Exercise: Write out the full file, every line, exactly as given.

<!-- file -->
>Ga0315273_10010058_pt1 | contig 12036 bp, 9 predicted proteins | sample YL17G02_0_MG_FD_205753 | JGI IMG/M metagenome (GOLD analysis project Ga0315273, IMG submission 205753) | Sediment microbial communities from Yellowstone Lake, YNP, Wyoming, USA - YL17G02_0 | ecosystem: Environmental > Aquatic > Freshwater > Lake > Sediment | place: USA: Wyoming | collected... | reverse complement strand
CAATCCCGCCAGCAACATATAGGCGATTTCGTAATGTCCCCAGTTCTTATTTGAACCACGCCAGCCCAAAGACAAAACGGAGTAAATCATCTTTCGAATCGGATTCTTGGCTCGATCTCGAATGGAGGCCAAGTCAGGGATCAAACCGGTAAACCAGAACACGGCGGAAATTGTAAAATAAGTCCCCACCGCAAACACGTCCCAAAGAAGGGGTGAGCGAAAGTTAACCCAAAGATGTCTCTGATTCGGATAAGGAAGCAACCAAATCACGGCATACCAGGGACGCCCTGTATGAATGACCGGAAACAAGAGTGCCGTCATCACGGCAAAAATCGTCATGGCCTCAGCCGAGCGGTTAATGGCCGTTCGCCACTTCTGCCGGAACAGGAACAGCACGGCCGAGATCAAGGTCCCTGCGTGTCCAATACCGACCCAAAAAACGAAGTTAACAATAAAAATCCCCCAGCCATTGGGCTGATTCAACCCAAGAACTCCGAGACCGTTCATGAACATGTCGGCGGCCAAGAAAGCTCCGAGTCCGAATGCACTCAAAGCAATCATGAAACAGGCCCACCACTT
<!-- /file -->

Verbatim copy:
>Ga0315273_10010058_pt1 | contig 12036 bp, 9 predicted proteins | sample YL17G02_0_MG_FD_205753 | JGI IMG/M metagenome (GOLD analysis project Ga0315273, IMG submission 205753) | Sediment microbial communities from Yellowstone Lake, YNP, Wyoming, USA - YL17G02_0 | ecosystem: Environmental > Aquatic > Freshwater > Lake > Sediment | place: USA: Wyoming | collected... | reverse complement strand
CAATCCCGCCAGCAACATATAGGCGATTTCGTAATGTCCCCAGTTCTTATTTGAACCACGCCAGCCCAAAGACAAAACGGAGTAAATCATCTTTCGAATCGGATTCTTGGCTCGATCTCGAATGGAGGCCAAGTCAGGGATCAAACCGGTAAACCAGAACACGGCGGAAATTGTAAAATAAGTCCCCACCGCAAACACGTCCCAAAGAAGGGGTGAGCGAAAGTTAACCCAAAGATGTCTCTGATTCGGATAAGGAAGCAACCAAATCACGGCATACCAGGGACGCCCTGTATGAATGACCGGAAACAAGAGTGCCGTCATCACGGCAAAAATCGTCATGGCCTCAGCCGAGCGGTTAATGGCCGTTCGCCACTTCTGCCGGAACAGGAACAGCACGGCCGAGATCAAGGTCCCTGCGTGTCCAATACCGACCCAAAAAACGAAGTTAACAATAAAAATCCCCCAGCCATTGGGCTGATTCAACCCAAGAACTCCGAGACCGTTCATGAACATGTCGGCGGCCAAGAAAGCTCCGAGTCCGAATGCACTCAAAGCAATCATGAAACAGGCCCACCACTT